Riders And Town Officials Not Eye To Eye On Cermak Corridor Bus Service
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CHICAGO (WBBM) - West suburban officials have one idea about proposals to improve service on one of Pace’s most heavily-traveled bus routes. But riders in its focus groups have quite another.
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Both say they want faster, frequent service on Cermak Road, between the Pink Line and Oak Brook, but realize options are limited.
“People are skeptical about exclusive bus lanes in the corridor but still were interested in other ways of speeding up the bus, which would include eliminating stops, which some people had a preference for even if it was their own stop,” said the RTA’s Janine Faizin, who managed the preliminary study.
She said riders place a high priority on better shelters — or even train-style stations along what’s expected to be designated as Pace’s first “arterial bus rapid transit” route. Municipal officials doubted that would be important.
Riders place a higher importance on finding out when buses will arrive than whether they’re new, and said if the CTA and Metra can do it, so should Pace.
The current trip takes 55 minutes; Pace would like to cut that to 44 minutes or less.
The Cermak corridor is one of three on which Pace would like to test the bus-based rapid transit concept, which can include train-style stations and pre-payment by all riders. The others are along Milwaukee Avenue in the near northwest suburbs, and along Dempster Street from the CTA Yellow Line terminal to Arlington Heights.
Currently, it is served by Pace’s heavily-traveled 322/Cermak route, which continues on 22nd Street and Butterfield Road in DuPage County to the Yorktown Shopping Center. The rapid transit version could extend as far as Butterfield and I-355, and officials believe it could attract a lot of western Cook County riders traveling to jobs in Oak Brook.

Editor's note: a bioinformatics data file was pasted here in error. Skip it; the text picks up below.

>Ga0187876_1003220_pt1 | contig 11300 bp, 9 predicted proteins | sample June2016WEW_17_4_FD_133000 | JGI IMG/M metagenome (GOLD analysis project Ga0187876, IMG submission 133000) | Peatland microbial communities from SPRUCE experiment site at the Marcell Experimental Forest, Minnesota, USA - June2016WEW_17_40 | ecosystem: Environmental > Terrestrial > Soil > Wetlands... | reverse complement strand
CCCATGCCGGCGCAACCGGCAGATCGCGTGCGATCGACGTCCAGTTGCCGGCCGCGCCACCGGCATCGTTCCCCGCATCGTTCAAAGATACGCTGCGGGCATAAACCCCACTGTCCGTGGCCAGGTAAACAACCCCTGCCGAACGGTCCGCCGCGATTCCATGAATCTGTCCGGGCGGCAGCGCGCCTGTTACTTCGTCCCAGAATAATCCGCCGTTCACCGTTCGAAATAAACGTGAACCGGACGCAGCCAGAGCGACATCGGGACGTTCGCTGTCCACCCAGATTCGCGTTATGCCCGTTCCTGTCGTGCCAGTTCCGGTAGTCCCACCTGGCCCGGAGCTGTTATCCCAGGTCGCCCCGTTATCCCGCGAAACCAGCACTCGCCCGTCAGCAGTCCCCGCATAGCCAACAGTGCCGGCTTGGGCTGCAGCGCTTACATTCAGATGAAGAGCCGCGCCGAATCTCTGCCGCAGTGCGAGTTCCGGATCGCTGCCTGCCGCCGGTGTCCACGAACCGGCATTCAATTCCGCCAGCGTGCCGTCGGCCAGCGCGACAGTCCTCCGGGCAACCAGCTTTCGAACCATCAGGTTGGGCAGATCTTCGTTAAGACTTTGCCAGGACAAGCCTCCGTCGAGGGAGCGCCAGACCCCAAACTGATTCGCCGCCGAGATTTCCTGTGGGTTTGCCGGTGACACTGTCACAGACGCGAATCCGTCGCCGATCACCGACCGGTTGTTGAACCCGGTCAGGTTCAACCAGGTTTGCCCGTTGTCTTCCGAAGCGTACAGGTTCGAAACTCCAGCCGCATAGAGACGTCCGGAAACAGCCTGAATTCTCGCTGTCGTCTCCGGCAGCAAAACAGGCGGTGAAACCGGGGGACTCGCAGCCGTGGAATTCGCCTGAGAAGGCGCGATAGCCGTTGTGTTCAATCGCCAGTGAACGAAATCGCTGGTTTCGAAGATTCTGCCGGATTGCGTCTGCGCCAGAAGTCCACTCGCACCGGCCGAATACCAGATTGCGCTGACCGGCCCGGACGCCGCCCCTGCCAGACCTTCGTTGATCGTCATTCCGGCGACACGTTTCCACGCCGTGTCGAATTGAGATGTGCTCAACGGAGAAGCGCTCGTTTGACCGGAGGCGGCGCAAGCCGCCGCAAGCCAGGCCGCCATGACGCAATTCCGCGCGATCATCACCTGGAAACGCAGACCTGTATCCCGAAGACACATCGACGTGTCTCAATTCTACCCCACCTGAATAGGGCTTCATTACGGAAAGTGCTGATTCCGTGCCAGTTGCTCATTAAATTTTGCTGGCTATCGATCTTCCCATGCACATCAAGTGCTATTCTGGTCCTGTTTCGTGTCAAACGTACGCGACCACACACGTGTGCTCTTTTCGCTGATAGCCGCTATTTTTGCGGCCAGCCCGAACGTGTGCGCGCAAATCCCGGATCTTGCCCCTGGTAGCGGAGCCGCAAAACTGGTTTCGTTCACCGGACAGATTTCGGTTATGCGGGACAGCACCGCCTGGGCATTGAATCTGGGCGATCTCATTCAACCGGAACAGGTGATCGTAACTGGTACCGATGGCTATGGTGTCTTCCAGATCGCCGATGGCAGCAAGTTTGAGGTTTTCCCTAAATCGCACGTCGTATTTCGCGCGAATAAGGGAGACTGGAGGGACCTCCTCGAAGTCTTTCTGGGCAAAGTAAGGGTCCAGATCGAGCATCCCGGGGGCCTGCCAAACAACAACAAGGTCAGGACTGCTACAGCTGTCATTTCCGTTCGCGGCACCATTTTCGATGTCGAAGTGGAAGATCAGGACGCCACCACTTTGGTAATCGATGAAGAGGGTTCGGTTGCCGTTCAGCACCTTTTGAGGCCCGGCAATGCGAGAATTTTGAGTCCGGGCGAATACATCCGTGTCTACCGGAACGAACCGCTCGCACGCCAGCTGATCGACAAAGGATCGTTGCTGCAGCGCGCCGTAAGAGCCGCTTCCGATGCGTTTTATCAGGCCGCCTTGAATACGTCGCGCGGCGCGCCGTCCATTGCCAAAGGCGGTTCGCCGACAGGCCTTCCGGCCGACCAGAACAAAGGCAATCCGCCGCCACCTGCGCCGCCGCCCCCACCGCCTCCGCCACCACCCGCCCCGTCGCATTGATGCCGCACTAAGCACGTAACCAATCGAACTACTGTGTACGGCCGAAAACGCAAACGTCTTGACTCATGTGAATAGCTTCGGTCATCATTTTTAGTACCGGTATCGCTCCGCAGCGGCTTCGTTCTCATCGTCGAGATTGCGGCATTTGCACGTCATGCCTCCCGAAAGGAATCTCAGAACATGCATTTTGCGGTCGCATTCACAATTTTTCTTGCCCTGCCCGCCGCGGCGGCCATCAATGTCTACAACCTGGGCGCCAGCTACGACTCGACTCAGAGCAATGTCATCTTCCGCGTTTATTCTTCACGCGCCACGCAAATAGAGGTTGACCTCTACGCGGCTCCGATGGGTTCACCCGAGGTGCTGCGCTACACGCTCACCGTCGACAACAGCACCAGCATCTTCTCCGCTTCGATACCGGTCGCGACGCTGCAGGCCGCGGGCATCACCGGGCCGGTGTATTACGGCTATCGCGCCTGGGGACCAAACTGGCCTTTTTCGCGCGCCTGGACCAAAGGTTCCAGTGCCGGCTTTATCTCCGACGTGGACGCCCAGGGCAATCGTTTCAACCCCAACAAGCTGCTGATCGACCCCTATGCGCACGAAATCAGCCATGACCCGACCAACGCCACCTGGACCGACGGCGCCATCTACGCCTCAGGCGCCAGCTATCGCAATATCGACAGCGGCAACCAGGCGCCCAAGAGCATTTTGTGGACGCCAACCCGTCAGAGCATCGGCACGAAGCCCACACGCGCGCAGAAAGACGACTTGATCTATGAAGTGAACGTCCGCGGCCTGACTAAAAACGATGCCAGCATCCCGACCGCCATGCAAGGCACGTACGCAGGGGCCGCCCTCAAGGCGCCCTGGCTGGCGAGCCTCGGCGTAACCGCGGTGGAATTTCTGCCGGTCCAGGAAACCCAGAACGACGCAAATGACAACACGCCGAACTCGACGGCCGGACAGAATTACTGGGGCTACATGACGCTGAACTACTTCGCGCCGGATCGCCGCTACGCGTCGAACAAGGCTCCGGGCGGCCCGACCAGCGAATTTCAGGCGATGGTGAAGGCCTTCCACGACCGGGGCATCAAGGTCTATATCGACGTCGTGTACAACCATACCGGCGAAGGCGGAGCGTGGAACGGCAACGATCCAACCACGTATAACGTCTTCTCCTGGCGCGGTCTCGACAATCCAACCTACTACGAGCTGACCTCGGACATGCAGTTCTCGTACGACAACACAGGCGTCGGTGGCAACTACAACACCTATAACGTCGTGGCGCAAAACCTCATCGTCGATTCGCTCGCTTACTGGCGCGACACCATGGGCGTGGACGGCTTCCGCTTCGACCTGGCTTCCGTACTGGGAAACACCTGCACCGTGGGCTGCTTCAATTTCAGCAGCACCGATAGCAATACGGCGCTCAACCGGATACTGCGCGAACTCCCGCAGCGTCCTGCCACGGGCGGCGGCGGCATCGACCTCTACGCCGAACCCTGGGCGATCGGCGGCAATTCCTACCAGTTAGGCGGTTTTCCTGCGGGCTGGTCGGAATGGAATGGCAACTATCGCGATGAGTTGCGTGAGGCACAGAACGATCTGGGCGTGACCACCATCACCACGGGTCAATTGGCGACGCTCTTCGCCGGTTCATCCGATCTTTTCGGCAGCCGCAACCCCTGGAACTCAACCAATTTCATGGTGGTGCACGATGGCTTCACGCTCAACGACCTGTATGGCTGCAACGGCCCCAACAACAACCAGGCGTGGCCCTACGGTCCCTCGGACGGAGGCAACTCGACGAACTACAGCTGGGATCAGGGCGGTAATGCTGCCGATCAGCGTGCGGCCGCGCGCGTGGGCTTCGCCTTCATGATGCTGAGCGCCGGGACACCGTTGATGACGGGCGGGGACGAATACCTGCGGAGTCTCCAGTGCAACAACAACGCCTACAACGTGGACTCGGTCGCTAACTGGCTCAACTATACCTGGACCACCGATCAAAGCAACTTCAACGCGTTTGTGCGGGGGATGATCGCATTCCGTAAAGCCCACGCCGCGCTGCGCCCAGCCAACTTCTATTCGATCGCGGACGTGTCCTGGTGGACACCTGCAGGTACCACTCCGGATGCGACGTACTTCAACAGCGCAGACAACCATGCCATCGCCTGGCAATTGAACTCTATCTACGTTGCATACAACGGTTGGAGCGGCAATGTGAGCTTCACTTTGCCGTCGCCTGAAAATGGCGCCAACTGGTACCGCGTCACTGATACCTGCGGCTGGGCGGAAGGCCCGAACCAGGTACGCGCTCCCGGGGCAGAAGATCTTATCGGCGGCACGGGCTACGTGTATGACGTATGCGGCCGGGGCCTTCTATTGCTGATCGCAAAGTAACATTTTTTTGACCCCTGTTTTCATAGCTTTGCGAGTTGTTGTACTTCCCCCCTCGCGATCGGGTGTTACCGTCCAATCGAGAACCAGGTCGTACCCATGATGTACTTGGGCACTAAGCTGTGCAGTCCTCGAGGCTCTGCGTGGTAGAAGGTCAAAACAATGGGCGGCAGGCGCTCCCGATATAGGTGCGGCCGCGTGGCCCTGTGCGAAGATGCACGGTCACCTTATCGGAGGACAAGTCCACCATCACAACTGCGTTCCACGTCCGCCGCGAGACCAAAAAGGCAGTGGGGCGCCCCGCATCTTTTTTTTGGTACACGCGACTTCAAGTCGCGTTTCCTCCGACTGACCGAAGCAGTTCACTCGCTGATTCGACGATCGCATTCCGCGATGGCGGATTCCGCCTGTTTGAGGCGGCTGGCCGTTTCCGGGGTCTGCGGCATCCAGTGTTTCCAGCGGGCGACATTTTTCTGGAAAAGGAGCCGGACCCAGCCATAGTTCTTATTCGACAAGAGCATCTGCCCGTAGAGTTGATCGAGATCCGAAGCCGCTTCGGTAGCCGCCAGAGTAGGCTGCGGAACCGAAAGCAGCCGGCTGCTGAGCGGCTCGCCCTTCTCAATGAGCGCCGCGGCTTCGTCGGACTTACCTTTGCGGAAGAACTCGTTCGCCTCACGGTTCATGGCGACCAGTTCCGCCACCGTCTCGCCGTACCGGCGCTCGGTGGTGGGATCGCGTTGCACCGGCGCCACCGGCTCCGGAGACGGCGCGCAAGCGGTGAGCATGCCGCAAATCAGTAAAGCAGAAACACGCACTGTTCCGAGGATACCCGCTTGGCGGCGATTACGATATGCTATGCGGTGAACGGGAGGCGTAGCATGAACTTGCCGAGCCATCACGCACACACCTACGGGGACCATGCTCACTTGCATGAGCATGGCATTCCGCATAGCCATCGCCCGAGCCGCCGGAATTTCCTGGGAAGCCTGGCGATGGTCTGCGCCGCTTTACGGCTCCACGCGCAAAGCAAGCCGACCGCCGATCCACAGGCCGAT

The RTA has adopted the Cermak corridor route in order to allow it to get its feet wet with the concept, which has worked in many other U.S., Canadian and European cities. The concept was a favorite of the Bush administration because of its low upfront costs.
Critics say it does little to reduce pollution and can even add to it. Nonetheless, the concept has support on the RTA board.
“If we don’t look at something like this, then someone is going to come up with the wild idea of extending the Pink Line all the way to Oak Brook, which is a tremendously expensive project as are a lot of these other rail extension projects,” said suburban RTA board member Donald Totten.
By contrast, RTA Deputy Executive Director Leanne Redden said the cost of implementing the rapid transit model on Cermak could run from $30 million to $45 million.
The study is only preliminary, and Redden could not give a timetable for implementation of the rapid transit concept.